Bees, butterflies and hummingbirds have been feasting almost nonstop just outside my office window. The plant causing all of the commotion is lavender/pink obedient plant. It would be hard to find another native flower that has such a wide range. Unbelievably it is native in 39 states and even north to Canada. This means if you are a gardener you can probably grow the plant, as it is hardy from zones 3-9.
My first experience humorously almost led me to fear the plant. It was a scorching summer about 20 years ago when I was transporting a few plants in the back of a dirty old pickup. A couple of branches broke off the obedient plants and fell in the dirt-laden grooves. Branches of most plants would have perished instantly, perhaps even turning into an unrecognizable mush. In just a couple of days, however, I noticed my broken branches had rooted in the truck bed. I instantly figured this had to be the plant from, well, you know where. Although it can be aggressive, it is also easy to pull.
The obedient plant not only feeds the masses of the backyard wild habitat but also offers an incredible spiky texture with its pink to purple blooms rising upward from 2 to 4 feet. The flowers are tubular in form and align themselves in vertical columns along the stem. The lower flowers open first, proceeding upward over time. Looking at the blossoms would make you first think it is a snapdragon relative, but, indeed, it is in the mint family. The plant name comes from its ability to have the flowers bend then maintain the position obediently for quite some time.
As you might guess from such a large area of adaptability, soil structure and pH are not a big issue as with other plants. A moist fertile soil, however, does allow the plant to really dazzle. If you want to tone down its aggressiveness, choose a site that is fertile but a little drier.
The obedient plant is found at many garden centers in its generic native version as well as some improved cultivars known to be more compact in habit. Look for selections such as 'Rose Queen,' 'Bouquet Rose,' 'Summer Glow' and a white selection called 'Alba.'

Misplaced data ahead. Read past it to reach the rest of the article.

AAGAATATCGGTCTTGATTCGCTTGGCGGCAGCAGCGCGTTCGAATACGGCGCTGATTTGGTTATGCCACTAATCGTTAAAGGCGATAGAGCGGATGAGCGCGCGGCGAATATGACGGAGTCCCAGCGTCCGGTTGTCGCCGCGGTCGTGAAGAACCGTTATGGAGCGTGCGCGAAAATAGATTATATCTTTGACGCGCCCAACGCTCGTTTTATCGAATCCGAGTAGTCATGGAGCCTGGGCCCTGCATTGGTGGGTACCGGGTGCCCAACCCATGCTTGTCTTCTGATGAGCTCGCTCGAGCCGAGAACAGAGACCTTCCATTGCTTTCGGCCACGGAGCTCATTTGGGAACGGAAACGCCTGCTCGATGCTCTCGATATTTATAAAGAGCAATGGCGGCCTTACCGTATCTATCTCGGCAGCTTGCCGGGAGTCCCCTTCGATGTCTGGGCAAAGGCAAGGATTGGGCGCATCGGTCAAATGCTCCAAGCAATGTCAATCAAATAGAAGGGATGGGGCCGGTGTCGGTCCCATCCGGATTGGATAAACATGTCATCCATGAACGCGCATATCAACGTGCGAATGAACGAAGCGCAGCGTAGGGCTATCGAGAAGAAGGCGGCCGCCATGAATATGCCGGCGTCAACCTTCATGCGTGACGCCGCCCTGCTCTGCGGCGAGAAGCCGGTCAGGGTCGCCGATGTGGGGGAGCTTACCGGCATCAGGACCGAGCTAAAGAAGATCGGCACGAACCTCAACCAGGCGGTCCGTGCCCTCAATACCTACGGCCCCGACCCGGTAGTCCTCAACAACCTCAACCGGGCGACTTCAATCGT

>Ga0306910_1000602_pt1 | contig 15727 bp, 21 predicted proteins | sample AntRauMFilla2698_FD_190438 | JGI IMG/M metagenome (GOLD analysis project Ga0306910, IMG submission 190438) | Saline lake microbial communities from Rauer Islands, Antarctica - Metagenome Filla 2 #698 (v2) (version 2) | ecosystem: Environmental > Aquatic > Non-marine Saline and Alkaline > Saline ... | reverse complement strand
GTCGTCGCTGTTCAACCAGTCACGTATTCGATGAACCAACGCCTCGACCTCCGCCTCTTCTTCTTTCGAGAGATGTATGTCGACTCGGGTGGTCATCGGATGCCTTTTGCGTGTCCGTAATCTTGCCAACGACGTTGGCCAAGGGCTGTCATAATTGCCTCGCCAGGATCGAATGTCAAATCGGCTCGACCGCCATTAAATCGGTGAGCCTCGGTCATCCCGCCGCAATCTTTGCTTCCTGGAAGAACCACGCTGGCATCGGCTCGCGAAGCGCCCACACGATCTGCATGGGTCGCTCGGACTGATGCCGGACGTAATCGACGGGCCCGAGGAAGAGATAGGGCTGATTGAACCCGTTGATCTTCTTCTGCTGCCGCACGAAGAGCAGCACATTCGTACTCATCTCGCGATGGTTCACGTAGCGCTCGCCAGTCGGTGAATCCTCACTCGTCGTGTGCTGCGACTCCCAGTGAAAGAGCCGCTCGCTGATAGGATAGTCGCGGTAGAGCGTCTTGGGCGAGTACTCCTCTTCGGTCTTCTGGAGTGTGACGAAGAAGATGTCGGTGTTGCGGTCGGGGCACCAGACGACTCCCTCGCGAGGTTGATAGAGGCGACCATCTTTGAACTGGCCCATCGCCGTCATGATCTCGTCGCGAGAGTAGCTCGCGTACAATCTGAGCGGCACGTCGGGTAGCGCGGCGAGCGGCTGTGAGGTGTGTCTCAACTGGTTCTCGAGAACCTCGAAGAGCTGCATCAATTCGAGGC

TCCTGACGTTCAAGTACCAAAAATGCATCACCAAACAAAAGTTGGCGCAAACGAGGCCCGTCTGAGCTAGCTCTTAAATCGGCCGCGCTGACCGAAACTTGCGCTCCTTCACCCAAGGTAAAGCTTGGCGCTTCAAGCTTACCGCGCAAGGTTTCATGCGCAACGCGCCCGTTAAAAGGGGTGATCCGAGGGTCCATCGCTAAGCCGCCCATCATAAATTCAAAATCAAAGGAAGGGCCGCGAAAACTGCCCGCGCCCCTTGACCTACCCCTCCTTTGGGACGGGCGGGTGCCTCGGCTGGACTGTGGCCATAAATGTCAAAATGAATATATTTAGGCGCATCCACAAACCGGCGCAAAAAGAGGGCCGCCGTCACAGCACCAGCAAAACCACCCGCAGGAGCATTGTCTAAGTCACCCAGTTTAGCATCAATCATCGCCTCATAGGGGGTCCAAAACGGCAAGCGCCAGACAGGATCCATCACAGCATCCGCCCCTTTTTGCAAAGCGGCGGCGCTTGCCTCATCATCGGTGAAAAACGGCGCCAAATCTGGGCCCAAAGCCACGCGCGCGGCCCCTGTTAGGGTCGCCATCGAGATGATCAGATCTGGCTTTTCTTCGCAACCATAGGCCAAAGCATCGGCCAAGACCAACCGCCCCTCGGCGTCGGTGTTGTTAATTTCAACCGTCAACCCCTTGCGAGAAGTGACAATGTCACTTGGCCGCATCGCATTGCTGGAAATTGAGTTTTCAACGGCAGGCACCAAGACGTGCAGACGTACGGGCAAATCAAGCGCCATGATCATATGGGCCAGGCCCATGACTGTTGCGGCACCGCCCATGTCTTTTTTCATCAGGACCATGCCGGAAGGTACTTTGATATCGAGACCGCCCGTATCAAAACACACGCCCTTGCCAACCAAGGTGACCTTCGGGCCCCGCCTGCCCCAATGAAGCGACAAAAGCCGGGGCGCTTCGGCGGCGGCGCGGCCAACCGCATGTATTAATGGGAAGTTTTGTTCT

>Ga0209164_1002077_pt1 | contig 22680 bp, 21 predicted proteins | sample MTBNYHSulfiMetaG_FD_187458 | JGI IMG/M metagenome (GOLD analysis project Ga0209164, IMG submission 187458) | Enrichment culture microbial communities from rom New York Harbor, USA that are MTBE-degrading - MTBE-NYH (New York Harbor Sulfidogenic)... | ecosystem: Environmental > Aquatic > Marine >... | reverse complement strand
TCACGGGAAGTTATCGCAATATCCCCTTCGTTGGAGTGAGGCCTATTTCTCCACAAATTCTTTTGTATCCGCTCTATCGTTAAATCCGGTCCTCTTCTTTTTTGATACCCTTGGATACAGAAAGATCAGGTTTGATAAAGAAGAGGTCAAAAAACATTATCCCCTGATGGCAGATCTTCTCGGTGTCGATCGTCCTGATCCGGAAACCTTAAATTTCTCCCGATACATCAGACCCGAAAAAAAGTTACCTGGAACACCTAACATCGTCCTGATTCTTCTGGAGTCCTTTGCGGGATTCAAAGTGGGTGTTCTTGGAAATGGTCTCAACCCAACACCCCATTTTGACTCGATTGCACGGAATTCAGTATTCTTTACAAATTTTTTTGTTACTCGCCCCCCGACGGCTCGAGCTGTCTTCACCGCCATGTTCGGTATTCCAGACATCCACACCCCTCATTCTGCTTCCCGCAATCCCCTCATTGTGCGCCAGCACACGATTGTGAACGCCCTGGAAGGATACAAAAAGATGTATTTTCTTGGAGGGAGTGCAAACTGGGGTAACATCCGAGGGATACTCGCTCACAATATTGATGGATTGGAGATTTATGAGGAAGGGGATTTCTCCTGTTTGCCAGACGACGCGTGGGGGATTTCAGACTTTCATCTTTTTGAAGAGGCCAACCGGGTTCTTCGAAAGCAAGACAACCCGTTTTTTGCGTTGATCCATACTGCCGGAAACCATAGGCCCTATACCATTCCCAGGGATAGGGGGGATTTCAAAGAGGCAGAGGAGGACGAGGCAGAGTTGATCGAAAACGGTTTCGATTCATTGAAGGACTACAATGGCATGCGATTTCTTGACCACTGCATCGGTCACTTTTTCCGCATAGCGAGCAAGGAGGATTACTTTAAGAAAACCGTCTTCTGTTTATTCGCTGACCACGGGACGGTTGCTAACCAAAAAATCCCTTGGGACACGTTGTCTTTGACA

At the Columbus (Ga.) Botanical Garden we've used it in a variety of ways, but my favorite combination has it partnered with the old-fashioned yellow flowered tansy, Tanecetum vulgare. The yellow flowers, borne on 3- to 4-foot-tall plants, form an idyllic late summer complementary color scheme. The informal drift of flowers would look quite at home against a white picket fence for a cottage garden setting.
Those of you who have a little land and have longed to create that dreamy wildflower meadow along a meandering stream may want to consider the obedient plant.
Clumps of lavender/pink flowers partnered with yellow to orange gloriosa daisies would be very picturesque. White flowered selections could also be incorporated with the addition of purple coneflowers. The obedient plant is deer resistant, making this meadow garden plant even better.
It may be August here in the hot, humid South, but I've got bees, butterflies and hummingbirds all feeding on the native obedient plant blossoms, which makes me happy. You can do it, too!
Norman Winter is executive director of the Columbus Botanical Garden, Columbus Ga. Contact him at gardenguy2000aol.com